Monday, November 21, 2016

The Man From U.N.C.L.E.: “The Tigers Are Coming Affair”


In India, the sinister Prince Panat (Lee Bergere, slathered in a generous coat of brown face paint), accompanied by his right-hand man, Colonel Quillon (Alan Caillou, who also wrote the episode), and a beautiful French woman named Suzanne de Serre (Jill Ireland, again), hunts tigers on the grounds of his lavish estate. A ragged young man, whom Suzanne recognizes as the prince’s private pilot, interrupts the hunting expedition by hurrying up to Suzanne and gasping out something about poison. At Prince Panat’s orders, guards knock him unconscious and drag him away. The prince calmly explains to Suzanne that the man was only an escaped prisoner and therefore nothing for her to worry about (“It does liven up rather a dull day, doesn’t it?”).

Suzanne visits U.N.C.L.E. headquarters in New York and explains her predicament to Mr. Waverly and Napoleon: She’s a chemist/botanist, who’s been working in India to introduce technological advances in farming techniques to the locals. At this, Napoleon interjects, with his tone laden with skepticism and a smug grin on his lips, “You’re interested in farming?” Oh, oink. I adore you, Napoleon, but please try not to be a sexist jerk, okay? Suzanne explains that her most recent shipment of pesticides went missing shortly before Prince Panat’s pilot disappeared. She suspects the prince of stealing her pesticides for some diabolical reason.

Friday, November 18, 2016

Friday Roundup

Because Goya seems appropriate these days.

How’s everybody holding up? Are you all getting enough sleep, eating the right foods, drinking in moderation, not letting anger and/or despair interfere with productivity, taking time to appreciate all the good things in life? If so, you have my respect and admiration; on any given day since the election, I’ve managed maybe half of those things.

One of the (many) consequences of having a catastrophic election outcome is that it robs us all of the luxury of remaining outwardly apolitical. I’ve spent too much time over the past week and a half poring over analyses and election postmortems and rants and calls to actions. I imagine many of you have done the same, but in case it’s of any help to anyone, I’ve put together a very fast and not-at-all comprehensive resource guide and reading list to start to shape a course of action for the rough days (weeks, months, years) ahead:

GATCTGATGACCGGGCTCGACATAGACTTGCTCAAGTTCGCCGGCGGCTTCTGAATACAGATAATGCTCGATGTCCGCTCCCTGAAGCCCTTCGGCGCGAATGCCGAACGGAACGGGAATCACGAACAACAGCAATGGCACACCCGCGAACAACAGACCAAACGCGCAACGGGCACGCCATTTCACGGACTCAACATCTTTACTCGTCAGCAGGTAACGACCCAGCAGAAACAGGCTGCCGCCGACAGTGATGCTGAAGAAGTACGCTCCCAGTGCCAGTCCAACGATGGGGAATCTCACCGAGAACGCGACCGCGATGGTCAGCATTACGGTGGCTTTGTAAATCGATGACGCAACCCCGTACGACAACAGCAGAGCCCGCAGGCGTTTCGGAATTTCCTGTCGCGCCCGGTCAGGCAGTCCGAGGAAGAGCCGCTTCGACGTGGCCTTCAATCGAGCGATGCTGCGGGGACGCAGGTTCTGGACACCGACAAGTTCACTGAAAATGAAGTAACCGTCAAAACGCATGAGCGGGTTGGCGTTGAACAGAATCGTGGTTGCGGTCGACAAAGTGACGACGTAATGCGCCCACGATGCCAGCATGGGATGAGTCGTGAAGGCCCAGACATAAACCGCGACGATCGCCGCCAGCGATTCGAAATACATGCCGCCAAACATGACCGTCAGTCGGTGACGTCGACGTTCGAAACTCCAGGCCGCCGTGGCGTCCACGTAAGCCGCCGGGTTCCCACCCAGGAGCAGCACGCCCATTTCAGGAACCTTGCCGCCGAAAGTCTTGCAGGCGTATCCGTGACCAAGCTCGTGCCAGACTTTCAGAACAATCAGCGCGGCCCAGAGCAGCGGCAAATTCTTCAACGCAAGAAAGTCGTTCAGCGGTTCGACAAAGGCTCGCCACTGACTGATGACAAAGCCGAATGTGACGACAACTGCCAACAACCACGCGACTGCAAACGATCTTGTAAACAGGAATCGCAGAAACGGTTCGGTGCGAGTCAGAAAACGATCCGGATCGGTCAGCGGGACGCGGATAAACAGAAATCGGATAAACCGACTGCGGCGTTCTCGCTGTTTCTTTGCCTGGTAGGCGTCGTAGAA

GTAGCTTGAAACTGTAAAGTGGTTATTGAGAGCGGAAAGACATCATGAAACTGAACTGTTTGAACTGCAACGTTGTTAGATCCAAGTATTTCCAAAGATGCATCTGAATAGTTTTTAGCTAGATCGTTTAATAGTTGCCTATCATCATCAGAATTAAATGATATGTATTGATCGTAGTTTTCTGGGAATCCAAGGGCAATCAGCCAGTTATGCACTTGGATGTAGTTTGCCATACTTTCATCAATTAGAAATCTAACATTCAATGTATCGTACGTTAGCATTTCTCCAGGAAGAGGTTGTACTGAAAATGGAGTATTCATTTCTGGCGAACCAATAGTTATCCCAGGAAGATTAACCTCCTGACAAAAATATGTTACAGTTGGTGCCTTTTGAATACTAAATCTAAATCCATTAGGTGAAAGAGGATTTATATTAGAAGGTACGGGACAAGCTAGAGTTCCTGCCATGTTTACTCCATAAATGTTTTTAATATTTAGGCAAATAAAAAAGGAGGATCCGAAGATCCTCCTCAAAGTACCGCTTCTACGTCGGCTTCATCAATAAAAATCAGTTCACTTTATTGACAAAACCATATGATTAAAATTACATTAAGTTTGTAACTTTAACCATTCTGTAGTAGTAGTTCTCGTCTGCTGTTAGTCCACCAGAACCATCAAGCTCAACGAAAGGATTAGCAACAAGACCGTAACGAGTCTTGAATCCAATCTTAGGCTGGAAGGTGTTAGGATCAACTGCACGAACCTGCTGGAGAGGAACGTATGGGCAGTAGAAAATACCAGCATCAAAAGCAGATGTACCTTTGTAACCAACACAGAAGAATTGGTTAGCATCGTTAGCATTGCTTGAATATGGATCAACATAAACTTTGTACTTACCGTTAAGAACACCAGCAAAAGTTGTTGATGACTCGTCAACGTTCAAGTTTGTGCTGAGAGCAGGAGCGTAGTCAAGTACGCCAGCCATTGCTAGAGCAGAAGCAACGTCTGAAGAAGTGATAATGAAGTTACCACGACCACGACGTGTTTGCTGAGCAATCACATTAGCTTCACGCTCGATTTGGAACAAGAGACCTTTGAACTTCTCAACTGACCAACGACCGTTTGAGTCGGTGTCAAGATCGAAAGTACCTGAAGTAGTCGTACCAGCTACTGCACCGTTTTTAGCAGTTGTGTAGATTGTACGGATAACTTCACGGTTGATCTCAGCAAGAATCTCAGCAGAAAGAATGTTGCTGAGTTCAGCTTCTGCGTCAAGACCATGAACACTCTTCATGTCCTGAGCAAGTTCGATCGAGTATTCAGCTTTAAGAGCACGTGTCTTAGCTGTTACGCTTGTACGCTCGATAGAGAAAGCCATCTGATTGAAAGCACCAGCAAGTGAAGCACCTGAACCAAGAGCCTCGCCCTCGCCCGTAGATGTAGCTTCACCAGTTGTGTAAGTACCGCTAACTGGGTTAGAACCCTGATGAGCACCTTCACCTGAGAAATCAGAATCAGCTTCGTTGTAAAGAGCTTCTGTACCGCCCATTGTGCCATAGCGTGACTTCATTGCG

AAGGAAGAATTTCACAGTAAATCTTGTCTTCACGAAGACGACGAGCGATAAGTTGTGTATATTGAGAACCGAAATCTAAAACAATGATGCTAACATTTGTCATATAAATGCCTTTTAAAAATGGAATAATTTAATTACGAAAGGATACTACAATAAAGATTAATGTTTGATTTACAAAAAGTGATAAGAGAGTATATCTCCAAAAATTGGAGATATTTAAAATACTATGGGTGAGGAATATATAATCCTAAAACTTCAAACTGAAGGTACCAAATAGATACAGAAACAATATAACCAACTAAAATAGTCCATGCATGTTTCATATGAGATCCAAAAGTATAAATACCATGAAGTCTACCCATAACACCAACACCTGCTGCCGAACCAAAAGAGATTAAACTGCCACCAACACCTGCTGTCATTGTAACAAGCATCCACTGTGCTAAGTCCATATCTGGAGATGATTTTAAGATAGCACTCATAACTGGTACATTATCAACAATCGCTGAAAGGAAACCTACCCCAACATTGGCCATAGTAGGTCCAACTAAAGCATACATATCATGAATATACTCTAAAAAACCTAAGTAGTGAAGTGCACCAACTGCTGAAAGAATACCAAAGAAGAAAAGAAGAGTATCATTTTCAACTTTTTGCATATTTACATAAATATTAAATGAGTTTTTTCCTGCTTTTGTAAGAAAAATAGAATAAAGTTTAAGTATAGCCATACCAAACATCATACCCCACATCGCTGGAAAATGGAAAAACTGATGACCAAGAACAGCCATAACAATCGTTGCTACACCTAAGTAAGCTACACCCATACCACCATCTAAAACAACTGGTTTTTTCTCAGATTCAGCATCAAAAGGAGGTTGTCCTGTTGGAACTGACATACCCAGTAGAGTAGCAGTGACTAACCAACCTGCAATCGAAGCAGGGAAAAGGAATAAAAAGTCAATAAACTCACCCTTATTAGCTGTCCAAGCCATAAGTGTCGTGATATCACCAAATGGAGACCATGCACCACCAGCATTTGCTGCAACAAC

Tuesday, November 15, 2016

The Man From U.N.C.L.E.: “The Discotheque Affair”


We now live in a world without Robert Vaughn, and it’s a mighty cold and unglamorous place. Don your best tuxedo and/or sparkly cocktail gown, pour yourself a stiff martini, and help me celebrate his iconic and irreplaceable magic.

In Manhattan, THRUSH goons transport bullets and hand grenades hidden inside vacuum cleaners to their secret headquarters in a repair shop. Napoleon slinks into the store, where the counterman is arguing with an irate customer. At the sight of Napoleon, the counterman whips out a gun, whereupon Napoleon calmly shoots him with a tranquilizer dart. Being an anarchic sort at heart, he then opens the register drawer and encourages the customer to steal herself a refund. He bursts into the back room and confronts the THRUSH goons, who jump into a van and make a break for it; Illya, who is loitering in the alley, fires a rocket launcher and takes out the van.

Friday, November 11, 2016

Friday Roundup

Hey, everybody! Any news this week?


Well. Things are awful. As to the election, I had a long rant composed in my brain, but I'm going to hold off on it for the moment. We have four years of intensive damage control ahead of us, and we will need great amounts of strength, courage, and kindness, all of which seem to be in short supply at times.

We lost a pair of greats this week. First up: Rest in peace, Robert Vaughn, you magnificent, beautiful, brilliant bastard.